'Truth,' News, Democracy: Journalism Without Subjects

Prof. Jeanette McVicker
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The present historical moment bears witness to a multileveled shift implicating the production of an autonomous subject, the Enlightenment's 'cogito', that assumes a stable ground for producing knowledge and mastering the unknown. US journalism has, throughout its history, participated in the construction, maintenance, and narration of that fiction and, through its heavy influence on other media systems and styles of reportage, imports it to the world. If we are to truly critique the professional western (particularly US) news media, we must include interrogation of journalism education, where students are trained as subjects themselves and taught to reproduce fictions of autonomous subjectivity as they learn to construct media narratives for domestic and global consumption. Following Bill Readings, this paper seeks to imagine journalism education in what he called the 'posthistorical university' and threads it into a critique of professional news reporting that has grounded its role to 'protect the public interest' in an outdated model of democracy.

The point of departure for this multi-situated critique is Foucault's analysis of truth, knowledge and power; moving from Foucault's focus, the paper seeks to link the production of subjectivity within the western university with the practice of contemporary western news media while maintaining a parallel focus on the production of subjectivity within so-called democracies such as the US with the practice of political participation. All of these sites are in contemporary crisis, providing a unique opportunity for transformation. Affiliated topics include engagement with transdisciplinary conceptions of knowledge and the uses of such knowledge(s) for reimagining radically altered forms of democracy.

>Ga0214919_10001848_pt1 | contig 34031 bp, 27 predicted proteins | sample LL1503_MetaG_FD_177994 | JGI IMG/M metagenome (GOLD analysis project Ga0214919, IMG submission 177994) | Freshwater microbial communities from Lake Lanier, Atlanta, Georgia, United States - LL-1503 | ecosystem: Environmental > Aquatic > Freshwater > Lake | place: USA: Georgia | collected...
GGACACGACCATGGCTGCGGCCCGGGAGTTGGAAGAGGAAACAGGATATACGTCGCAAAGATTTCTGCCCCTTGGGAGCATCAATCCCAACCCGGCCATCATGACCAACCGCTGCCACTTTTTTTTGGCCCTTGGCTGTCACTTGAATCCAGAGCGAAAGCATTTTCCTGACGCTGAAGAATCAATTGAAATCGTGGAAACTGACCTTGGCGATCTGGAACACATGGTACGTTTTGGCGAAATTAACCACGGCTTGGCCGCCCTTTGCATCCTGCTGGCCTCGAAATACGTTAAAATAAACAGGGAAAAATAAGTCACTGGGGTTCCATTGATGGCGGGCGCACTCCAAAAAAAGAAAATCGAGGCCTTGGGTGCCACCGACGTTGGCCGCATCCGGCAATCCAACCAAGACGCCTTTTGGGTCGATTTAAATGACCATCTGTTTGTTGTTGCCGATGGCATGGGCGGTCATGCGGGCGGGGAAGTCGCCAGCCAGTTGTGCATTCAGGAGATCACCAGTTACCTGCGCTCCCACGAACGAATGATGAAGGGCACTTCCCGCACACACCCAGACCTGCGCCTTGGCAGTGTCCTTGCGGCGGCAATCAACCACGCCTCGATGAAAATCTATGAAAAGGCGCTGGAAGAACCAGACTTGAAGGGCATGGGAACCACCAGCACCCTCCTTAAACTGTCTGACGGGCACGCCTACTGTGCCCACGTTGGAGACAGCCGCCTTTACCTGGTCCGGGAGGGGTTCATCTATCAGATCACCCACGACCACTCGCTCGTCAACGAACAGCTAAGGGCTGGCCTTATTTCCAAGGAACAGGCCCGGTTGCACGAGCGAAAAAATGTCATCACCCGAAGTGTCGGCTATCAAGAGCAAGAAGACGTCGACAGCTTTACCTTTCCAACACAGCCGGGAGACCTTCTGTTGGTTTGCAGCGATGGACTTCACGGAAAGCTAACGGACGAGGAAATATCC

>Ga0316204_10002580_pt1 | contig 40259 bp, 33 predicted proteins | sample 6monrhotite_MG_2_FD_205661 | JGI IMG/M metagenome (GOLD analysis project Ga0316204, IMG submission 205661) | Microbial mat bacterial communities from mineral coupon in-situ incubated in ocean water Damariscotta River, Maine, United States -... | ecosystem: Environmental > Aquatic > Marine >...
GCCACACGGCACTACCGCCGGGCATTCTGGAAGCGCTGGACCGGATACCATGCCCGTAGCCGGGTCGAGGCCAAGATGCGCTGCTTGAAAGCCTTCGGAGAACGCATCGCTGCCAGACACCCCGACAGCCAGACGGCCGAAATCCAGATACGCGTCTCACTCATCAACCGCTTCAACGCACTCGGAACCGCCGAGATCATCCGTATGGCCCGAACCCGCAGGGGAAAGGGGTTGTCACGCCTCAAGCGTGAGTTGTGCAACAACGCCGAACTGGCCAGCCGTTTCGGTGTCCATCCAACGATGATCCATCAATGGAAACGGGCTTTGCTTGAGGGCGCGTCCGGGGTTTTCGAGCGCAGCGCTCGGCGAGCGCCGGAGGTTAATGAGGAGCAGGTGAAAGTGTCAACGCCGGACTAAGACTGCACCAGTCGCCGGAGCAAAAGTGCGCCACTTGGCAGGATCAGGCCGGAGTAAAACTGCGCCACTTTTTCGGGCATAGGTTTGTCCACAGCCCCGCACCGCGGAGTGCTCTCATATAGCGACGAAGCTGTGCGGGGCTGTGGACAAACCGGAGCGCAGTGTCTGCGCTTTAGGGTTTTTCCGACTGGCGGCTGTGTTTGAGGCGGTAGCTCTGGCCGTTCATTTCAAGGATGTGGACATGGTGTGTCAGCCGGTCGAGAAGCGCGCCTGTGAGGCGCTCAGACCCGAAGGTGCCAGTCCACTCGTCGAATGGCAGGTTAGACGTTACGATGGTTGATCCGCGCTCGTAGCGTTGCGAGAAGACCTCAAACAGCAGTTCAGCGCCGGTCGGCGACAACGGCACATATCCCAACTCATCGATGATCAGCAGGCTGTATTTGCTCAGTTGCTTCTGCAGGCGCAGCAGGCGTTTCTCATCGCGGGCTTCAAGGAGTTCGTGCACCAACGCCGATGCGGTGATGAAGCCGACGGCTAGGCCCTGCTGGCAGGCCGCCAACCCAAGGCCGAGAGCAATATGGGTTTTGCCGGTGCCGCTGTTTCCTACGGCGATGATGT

Keywords: Journalism, University, Democracy
Stream: Media, Film Studies, Theatre, Communication, Knowledge, Political Science, Politics, Teaching and Learning
Presentation Type: Virtual Presentation in English
Paper: A paper has not yet been submitted.

Prof. Jeanette McVicker

Professor, English and Journalism, Department of English;
Interdisciplinary Program in Journalism, State University of New York at Fredonia


Coming from an interdisciplinary Ph.D. program in literature, critical theory and philosophy, I have, for many years, sought ways to reimagine disciplinary, cultural and institutional boundaries in my research and teaching. Though I am currently chairing the English Department at my university, I served for four years as director of the interdisciplinary program in women's studies (following substantial research in feminist theory as part of my dissertation) and am currently directing the interdisciplinary program in journalism (following intensive practice as a college journalist and professionally, prior to entering graduate school). My current research seeks to reimagine journalism education and professional journalistic practice in the US along transdisciplinary and transnational lines, through a dual focus interrogating the history of US journalism's roots in Enlightenment conceptions of subjectivity, truth and democracy, and journalism education's roots in the Enlightenment model of the university. Because of the weight that US journalism carries in narrativizing what constitutes "the global" for American audiences as well as international ones, in addition to the structural shifts taking place in global media ownership, this work seeks dialogue with audiences both within and especially beyond the US. I am extremely interested in the ways in which a renewed understanding of the role of the humanities can radically alter the horizon through which 'news' is constructed, consumed, and made 'useful'--and 'usable'-- in concrete historical terms and for particular audiences.

Ref: H06P0293